• NS_NewFoo() “leaks” a refcount. This is probably “okay” because it’s a factory method that creates an AddRef()-ed object.

  • DoSomethingWithFooAndReturnItToo() leaks two refcounts. Hmm…this probably isn’t okay, especially because…

  • main() is back down to leaking one refcount.

So from this, we can deduce that main() is correctly releasing the refcount that it got on the object returned from DoSomethingWithFooAndReturnItToo(), so the leak must be somewhere in that function.

So now say we go fix the leak in DoSomethingWithFooAndReturnItToo(), re-run our trace, grovel through the log by hand to find the object that corresponds to 0x00253ab0 in the new run, and run What we’d hope to see is a tree that looks like:

.root: bal=0
  main: bal=0
    DoSomethingWithFooAndReturnItToo: bal=1
      NS_NewFoo: bal=1

That is, NS_NewFoo() “leaks” a single reference count; this leak is “inherited” by DoSomethingWithFooAndReturnItToo(); but is finally balanced by a Release() in main().


Clearly, this is an iterative and analytical process. Here are some tricks that make it easier.

Check for leaks from smart pointers. If the leak comes from a smart pointer that is logged in the XPCOM_MEM_COMPTR_LOG, then will find the exact stack for you, and you don’t have to look at trees.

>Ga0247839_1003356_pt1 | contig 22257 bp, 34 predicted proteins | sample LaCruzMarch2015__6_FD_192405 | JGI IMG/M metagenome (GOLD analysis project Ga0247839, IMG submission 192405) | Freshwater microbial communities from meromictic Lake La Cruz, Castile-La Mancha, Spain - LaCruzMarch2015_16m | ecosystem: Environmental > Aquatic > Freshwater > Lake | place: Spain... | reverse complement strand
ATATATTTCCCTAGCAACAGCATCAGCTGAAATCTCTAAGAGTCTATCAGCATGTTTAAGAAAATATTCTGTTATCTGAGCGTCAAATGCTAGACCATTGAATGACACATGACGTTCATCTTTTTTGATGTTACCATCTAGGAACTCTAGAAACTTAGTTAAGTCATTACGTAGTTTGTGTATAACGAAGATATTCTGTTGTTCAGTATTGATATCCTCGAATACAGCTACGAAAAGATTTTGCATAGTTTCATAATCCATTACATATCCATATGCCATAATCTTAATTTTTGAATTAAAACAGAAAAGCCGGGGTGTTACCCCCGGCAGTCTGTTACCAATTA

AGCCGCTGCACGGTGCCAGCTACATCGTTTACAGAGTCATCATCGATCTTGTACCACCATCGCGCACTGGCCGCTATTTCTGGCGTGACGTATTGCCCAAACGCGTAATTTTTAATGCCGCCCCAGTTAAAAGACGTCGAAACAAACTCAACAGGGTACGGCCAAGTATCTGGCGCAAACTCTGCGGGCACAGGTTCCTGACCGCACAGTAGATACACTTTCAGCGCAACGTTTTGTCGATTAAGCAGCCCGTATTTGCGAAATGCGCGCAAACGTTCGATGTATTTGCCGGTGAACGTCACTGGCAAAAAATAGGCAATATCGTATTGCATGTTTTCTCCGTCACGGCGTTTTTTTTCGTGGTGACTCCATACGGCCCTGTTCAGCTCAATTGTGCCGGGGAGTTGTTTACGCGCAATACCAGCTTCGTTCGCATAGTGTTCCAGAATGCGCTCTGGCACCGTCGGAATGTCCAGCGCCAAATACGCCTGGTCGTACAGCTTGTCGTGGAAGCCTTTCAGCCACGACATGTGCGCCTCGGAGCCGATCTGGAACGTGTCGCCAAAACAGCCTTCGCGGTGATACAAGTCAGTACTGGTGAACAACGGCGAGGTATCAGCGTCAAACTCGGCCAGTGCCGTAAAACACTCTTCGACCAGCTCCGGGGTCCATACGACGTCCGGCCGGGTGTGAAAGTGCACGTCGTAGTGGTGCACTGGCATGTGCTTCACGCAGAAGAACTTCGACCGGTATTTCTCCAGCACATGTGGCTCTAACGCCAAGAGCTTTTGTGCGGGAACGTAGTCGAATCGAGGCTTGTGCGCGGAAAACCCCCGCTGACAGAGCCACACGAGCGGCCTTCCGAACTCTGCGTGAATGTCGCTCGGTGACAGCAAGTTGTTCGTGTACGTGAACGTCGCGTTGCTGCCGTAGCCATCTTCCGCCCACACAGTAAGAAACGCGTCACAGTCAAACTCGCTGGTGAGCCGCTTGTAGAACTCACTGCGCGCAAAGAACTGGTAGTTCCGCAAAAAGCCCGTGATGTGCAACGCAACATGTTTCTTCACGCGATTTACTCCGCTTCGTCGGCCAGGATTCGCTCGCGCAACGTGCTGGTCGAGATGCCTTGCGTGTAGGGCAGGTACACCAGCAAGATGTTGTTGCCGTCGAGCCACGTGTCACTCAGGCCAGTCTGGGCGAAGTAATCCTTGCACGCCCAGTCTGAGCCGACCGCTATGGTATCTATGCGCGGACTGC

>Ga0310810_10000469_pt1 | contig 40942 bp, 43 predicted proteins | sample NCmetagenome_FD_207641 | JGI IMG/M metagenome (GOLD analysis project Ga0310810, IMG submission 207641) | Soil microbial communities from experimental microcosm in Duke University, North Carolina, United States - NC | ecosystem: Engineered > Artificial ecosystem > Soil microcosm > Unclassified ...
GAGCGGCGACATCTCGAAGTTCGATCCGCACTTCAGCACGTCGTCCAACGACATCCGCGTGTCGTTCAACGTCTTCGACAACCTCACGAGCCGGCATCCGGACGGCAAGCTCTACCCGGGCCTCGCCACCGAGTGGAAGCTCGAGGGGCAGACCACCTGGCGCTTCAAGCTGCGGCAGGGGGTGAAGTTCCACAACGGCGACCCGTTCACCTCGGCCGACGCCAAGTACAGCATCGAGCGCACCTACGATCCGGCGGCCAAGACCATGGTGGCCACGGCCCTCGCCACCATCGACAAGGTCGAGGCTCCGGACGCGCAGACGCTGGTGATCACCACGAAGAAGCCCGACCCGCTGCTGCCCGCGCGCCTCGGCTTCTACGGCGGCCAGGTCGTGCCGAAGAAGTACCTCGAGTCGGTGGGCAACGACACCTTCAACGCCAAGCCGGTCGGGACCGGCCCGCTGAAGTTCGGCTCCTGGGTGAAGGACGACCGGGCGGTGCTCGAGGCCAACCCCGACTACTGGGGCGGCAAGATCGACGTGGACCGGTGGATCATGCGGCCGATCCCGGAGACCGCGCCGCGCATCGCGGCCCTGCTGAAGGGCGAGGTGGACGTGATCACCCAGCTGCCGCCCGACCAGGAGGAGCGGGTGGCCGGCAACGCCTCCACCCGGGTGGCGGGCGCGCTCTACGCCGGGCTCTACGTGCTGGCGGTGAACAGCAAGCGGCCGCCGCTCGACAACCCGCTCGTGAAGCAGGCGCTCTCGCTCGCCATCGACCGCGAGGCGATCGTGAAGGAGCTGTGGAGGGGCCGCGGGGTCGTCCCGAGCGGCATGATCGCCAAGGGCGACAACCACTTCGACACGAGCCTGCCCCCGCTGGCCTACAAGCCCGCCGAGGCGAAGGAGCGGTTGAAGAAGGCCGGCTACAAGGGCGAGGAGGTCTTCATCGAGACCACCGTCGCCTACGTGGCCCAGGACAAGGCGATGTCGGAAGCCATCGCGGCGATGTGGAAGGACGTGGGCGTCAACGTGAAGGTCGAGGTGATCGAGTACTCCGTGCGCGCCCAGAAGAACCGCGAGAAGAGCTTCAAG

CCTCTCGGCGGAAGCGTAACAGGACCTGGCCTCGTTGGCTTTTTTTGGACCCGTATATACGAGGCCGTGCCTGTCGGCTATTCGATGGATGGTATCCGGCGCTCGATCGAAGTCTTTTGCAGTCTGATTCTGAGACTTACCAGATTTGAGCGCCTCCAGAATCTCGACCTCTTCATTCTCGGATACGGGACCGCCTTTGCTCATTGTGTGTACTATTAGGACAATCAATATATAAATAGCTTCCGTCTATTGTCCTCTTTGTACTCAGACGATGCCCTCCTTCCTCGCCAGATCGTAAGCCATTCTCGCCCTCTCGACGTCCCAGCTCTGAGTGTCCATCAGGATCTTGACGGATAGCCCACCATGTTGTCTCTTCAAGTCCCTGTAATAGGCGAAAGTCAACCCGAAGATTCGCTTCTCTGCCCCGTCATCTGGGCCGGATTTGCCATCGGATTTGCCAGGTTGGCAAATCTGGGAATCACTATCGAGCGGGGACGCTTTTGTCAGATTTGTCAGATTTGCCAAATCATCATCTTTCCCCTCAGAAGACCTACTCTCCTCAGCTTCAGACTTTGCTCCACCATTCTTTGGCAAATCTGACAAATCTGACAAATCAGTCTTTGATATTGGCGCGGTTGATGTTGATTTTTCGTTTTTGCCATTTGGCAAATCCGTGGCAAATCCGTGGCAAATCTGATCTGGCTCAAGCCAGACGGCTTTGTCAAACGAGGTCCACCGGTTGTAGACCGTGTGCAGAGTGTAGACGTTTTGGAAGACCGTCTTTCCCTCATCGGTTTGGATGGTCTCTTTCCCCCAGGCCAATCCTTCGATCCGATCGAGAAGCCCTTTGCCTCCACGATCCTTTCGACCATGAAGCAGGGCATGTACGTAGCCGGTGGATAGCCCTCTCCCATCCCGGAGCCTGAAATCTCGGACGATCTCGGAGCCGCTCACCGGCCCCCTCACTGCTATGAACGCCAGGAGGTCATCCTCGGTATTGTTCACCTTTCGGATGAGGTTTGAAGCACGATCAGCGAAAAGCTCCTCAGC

Ignore balanced trees. The script accepts an option --ignore-balanced, which tells it not to bother printing out the children of a node whose balance factor is zero. This can help remove some of the clutter from an otherwise noisy tree.

Ignore matched releases from smart pointers. If you’ve checked (see above) that the leak wasn’t from a smart pointer, you can ignore the references that came from smart pointers (where we can use the pointer identity of the smart pointer to match the AddRef and the Release). This requires using an XPCOM_MEM_REFCNT_LOG and an XPCOM_MEM_COMPTR_LOG that were collected at the same time. For more details, see the old documentation (which should probably be incorporated here). This is best used with --ignore-balanced

Play Mah Jongg. An unbalanced tree is not necessarily an evil thing. More likely, it indicates that one AddRef() is cancelled by another Release() somewhere else in the code. So the game is to try to match them with one another.

Exclude Functions. To aid in this process, you can create an “excludes file”, that lists the name of functions that you want to exclude from the tree building process (presumably because you’ve matched them). has an option --exclude [file], where [file] is a newline-separated list of function names that will be excluded from consideration while building the tree. Specifically, any call stack that contains that call site will not contribute to the computation of balance factors in the tree.

How to instrument your objects for refcount tracing and balancing

The process is the same as instrumenting them for BloatView because BloatView and refcount tracing share underlying infrastructure.